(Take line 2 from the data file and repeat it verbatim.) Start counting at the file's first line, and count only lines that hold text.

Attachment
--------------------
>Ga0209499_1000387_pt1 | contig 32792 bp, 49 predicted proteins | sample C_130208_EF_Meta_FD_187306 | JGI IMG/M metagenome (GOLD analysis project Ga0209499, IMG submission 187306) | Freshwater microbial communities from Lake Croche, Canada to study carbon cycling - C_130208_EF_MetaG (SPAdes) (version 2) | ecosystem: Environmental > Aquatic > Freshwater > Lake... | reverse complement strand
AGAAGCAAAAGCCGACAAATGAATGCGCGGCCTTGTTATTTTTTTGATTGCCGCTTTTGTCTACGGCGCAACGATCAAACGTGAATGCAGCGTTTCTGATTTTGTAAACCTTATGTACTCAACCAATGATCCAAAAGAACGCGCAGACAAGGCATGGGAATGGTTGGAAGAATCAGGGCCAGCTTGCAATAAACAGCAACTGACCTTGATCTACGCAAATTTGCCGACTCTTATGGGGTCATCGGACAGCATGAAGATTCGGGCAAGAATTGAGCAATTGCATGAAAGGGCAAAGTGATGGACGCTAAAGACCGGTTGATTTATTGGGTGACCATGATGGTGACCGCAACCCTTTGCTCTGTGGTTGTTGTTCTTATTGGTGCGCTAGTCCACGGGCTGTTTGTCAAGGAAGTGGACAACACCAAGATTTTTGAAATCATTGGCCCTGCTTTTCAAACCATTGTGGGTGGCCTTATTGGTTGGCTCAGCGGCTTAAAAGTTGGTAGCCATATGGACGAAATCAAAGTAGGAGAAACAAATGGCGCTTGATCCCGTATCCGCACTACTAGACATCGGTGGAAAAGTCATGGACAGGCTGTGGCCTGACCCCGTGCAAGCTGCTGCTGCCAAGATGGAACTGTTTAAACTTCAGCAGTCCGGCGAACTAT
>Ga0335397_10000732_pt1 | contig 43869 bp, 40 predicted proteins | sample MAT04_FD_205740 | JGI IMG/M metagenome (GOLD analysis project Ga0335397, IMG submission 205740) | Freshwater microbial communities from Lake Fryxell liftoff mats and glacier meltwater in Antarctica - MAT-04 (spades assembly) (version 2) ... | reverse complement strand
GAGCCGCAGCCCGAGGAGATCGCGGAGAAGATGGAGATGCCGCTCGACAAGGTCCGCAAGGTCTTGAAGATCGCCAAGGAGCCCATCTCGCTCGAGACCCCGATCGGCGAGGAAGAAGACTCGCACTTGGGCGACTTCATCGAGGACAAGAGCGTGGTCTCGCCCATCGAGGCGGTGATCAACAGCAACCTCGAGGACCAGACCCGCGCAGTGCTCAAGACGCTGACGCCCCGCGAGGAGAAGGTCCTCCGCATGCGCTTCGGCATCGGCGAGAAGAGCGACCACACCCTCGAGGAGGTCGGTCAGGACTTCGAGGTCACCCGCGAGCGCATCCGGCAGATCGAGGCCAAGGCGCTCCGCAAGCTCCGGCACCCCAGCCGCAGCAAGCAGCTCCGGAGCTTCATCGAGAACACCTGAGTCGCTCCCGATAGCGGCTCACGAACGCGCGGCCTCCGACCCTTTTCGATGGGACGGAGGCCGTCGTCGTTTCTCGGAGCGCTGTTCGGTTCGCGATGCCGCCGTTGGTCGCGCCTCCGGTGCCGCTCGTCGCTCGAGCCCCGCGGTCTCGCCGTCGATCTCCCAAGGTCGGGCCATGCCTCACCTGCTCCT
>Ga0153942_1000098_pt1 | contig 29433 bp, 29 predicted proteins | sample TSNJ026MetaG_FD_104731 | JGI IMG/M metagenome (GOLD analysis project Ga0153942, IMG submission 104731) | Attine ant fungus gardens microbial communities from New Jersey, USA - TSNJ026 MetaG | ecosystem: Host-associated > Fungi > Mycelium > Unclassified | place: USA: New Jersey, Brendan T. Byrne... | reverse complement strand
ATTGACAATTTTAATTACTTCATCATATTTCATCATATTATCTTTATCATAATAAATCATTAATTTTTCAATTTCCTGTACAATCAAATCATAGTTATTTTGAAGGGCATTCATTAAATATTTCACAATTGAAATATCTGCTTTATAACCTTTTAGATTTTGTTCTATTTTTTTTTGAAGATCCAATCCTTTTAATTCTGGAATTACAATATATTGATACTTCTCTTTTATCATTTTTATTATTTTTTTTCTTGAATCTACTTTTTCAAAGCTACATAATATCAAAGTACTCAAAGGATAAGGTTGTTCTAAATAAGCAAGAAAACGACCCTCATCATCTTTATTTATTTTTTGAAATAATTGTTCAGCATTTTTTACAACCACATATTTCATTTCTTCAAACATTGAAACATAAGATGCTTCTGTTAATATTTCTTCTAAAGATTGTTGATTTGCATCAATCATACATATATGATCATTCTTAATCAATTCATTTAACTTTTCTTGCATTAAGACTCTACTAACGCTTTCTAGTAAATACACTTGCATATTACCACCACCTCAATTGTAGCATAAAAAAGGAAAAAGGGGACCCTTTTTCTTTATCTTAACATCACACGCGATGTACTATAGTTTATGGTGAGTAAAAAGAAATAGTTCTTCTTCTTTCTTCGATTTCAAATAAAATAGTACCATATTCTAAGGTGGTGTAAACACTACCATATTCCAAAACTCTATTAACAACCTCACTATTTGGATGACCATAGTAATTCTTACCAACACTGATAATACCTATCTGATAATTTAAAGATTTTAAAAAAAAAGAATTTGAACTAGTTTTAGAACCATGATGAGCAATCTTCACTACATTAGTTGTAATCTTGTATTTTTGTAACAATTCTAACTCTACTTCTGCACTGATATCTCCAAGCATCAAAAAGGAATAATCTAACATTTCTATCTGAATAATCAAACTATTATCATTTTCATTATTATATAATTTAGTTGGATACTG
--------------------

AGAAGCAAAAGCCGACAAATGAATGCGCGGCCTTGTTATTTTTTTGATTGCCGCTTTTGTCTACGGCGCAACGATCAAACGTGAATGCAGCGTTTCTGATTTTGTAAACCTTATGTACTCAACCAATGATCCAAAAGAACGCGCAGACAAGGCATGGGAATGGTTGGAAGAATCAGGGCCAGCTTGCAATAAACAGCAACTGACCTTGATCTACGCAAATTTGCCGACTCTTATGGGGTCATCGGACAGCATGAAGATTCGGGCAAGAATTGAGCAATTGCATGAAAGGGCAAAGTGATGGACGCTAAAGACCGGTTGATTTATTGGGTGACCATGATGGTGACCGCAACCCTTTGCTCTGTGGTTGTTGTTCTTATTGGTGCGCTAGTCCACGGGCTGTTTGTCAAGGAAGTGGACAACACCAAGATTTTTGAAATCATTGGCCCTGCTTTTCAAACCATTGTGGGTGGCCTTATTGGTTGGCTCAGCGGCTTAAAAGTTGGTAGCCATATGGACGAAATCAAAGTAGGAGAAACAAATGGCGCTTGATCCCGTATCCGCACTACTAGACATCGGTGGAAAAGTCATGGACAGGCTGTGGCCTGACCCCGTGCAAGCTGCTGCTGCCAAGATGGAACTGTTTAAACTTCAGCAGTCCGGCGAACTAT